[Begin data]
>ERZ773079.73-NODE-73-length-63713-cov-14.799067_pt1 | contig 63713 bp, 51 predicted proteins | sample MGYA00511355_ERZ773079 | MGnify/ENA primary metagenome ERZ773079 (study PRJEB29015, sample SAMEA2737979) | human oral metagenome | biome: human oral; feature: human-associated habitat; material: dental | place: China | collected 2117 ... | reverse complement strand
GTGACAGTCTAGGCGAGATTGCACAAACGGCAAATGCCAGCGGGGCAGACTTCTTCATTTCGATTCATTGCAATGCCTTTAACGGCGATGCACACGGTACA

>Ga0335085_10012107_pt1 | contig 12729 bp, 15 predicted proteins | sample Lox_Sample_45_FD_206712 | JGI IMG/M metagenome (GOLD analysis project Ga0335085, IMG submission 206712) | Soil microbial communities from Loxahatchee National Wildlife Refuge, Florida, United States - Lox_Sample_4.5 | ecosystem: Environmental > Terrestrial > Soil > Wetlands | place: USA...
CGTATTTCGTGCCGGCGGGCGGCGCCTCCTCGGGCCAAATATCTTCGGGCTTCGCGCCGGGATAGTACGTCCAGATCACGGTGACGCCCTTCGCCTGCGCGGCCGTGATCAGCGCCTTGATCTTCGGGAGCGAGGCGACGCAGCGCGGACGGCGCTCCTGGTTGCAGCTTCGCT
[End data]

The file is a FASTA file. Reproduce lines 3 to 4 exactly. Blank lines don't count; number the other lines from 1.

>Ga0335085_10012107_pt1 | contig 12729 bp, 15 predicted proteins | sample Lox_Sample_45_FD_206712 | JGI IMG/M metagenome (GOLD analysis project Ga0335085, IMG submission 206712) | Soil microbial communities from Loxahatchee National Wildlife Refuge, Florida, United States - Lox_Sample_4.5 | ecosystem: Environmental > Terrestrial > Soil > Wetlands | place: USA...
CGTATTTCGTGCCGGCGGGCGGCGCCTCCTCGGGCCAAATATCTTCGGGCTTCGCGCCGGGATAGTACGTCCAGATCACGGTGACGCCCTTCGCCTGCGCGGCCGTGATCAGCGCCTTGATCTTCGGGAGCGAGGCGACGCAGCGCGGACGGCGCTCCTGGTTGCAGCTTCGCT